Menu Close

Re-visiting education (Q&A, part 2)

Continuing our Q&A exercise, in which I successfully engaged one single person to ask me questions, let’s address another one of Jeri’s queries. (Part 1 is here.)

I’m assuming your children are in British schools – what are the advantages and disadvantages of American vs. British school systems?

I did, in fact, produce a rambling essay on this very subject more than a year ago. It is worth to briefly restate it here.

Becky attends an independent – British equivalent for private; in other words, fee-paying – girls-only school that is reportedly one of the top schools in the country. Kimmy goes to a regular co-ed state school, one that is rated as “good” – but not exceptional – by the Ofsted.

After close to two years of experience with British schooling, I firmly hold that, if taught right, British approach to school education is both wider in its range and deeper in its substance than American schooling approach. The simplest example of greater depth is the fact that pupils actually learn how to prove mathematical theorems as opposed to just checking them off as “facts”; the former trains the mind, while the latter is pretty useless on its own merits, in my humble opinion.

The greater width is best characterized by the existence of more diverse subjects, as well as the social sciences curriculum that is balanced enough to teach children about the world, not just the country that they live in.

If taught right is a very important qualifier, though. The quality of schooling varies from area to area and, as you might experience in the US as well, tends to be worse in urban areas and better in more affluent suburban ones. Moreover, state schools are unflinchingly egalitarian, in that children with different abilities and attitudes are taught in the same classroom; the pressure on even the best teachers to dumb down the instruction to the lowest common denominator is too great – the student mix becomes a dominant factor in the level of schooling that your children obtain.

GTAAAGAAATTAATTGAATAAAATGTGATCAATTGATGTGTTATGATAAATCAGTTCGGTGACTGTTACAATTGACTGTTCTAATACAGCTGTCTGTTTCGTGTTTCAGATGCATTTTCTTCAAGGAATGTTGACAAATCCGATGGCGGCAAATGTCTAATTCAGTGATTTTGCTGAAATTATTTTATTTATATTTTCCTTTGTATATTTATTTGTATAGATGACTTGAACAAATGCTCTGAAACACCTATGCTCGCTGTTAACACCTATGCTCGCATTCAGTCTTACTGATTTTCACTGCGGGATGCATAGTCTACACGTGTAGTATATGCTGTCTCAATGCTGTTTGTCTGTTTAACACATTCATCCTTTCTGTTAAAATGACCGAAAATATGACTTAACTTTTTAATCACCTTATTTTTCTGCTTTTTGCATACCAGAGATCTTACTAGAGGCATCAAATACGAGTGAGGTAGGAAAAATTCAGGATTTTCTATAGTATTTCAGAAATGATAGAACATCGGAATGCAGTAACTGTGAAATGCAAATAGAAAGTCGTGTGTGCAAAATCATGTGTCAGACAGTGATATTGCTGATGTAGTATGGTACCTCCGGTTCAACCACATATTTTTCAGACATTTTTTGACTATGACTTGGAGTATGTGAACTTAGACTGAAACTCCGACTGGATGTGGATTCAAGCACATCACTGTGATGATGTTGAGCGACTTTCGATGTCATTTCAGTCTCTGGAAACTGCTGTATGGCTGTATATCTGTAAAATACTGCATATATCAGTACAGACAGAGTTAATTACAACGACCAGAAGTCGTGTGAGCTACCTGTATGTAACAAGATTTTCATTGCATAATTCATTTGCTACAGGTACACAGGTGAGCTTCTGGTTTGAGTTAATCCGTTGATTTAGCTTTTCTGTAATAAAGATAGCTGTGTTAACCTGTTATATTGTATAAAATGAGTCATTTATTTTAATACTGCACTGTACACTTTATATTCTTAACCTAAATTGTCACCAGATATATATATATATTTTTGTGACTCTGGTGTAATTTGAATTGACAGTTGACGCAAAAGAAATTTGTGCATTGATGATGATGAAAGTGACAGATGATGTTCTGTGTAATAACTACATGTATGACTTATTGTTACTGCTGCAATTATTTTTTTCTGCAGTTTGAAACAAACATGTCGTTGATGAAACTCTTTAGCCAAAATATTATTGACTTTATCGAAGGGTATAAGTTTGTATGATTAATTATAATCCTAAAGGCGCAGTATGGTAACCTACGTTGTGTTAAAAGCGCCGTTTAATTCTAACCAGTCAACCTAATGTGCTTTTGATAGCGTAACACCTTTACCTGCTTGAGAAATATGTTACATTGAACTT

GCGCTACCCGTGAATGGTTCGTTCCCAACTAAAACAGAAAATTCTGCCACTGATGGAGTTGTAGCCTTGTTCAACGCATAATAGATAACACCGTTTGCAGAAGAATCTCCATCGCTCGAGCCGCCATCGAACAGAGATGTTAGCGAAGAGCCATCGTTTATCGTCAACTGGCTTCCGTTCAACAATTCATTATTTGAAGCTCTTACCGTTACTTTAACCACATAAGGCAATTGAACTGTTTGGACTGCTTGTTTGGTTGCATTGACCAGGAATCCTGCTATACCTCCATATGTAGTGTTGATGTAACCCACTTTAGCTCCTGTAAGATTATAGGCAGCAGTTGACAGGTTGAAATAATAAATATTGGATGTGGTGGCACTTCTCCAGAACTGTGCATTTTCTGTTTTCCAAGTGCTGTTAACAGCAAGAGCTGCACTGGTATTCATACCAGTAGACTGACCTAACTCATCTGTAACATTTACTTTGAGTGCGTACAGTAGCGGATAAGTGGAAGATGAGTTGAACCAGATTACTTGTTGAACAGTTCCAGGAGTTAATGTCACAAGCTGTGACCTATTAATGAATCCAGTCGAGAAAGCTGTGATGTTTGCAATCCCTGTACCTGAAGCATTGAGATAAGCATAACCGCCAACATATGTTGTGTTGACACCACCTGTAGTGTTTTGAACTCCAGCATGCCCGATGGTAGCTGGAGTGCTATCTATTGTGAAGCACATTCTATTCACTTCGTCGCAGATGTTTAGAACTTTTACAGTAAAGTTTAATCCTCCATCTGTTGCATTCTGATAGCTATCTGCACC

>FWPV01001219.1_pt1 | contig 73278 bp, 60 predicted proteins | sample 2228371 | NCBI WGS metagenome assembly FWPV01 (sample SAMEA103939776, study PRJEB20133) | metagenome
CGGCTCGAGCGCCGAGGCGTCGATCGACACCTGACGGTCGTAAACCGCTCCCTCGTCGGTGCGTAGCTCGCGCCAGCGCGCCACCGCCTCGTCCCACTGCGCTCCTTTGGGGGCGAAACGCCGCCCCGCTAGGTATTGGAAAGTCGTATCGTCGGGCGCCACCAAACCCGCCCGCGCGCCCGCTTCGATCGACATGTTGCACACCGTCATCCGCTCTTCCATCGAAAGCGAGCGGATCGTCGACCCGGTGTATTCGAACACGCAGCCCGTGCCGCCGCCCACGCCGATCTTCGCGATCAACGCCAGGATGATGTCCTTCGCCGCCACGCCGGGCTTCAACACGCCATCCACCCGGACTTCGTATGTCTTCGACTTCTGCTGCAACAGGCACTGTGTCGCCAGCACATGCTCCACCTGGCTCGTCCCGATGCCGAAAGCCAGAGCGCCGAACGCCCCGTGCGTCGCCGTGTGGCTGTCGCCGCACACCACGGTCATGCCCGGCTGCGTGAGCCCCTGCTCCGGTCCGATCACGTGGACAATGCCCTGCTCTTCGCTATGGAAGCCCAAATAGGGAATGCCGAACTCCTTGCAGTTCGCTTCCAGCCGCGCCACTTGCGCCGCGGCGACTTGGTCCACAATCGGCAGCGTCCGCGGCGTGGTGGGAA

Having said all that, I have no doubt that, all other things being equal, my kids will end up more well-rounded and open-minded individuals than their American peers because of the years they will have spent in British schools.


  1. Jeri

    I read both of your education blogs — pretty fascinating.

    I taught for a couple years at a US Dept of Defense school at UK military base. It was really no different than most American schools except that the students were perhaps less diverse, very much middle class and fairly well behaved. I never had a chance to visit a British state or public school, and my kids were babies then… Well, actually, I was expecting Zach, he was born a month before we moved home.

    It is stereotypical that US education is not particularly broad or deep, the quality isn’t there. My youngest’s school is pretty good – the only quality measure I’m aware of, test scores, puts it at 70%. It’s well funded with caring, passionate teachers and a good sprinkling of AP and high-end technology classes.

    The neighboring ultra-rich island school district is at 95%, but I don’t think the high-achievement, snobby pressure would have been a comfortable fit for the boys, I’m glad we are where we are.

  2. Ilya

    British senior schools use test scores (although Ofsted reports take into consideration quite a number of other factors). They normally count the percentage of pupils achieving 5 or more good grades (A, B or C) on GCSE exams as the primary indicator of quality.

    The sad truth is that in the Greater London very few state schools can claim 70% or higher test scores. The only school available to Becky when we moved over boasted at the time that they had achieved an unprecedented 55% GCSE score. If you dissect what it means, you conclude that a bit over half of the pupils get at least 5 C’s on exams – and the rest does worse. This doesn’t even sniff “mediocre”, IMHO.

Comments are closed.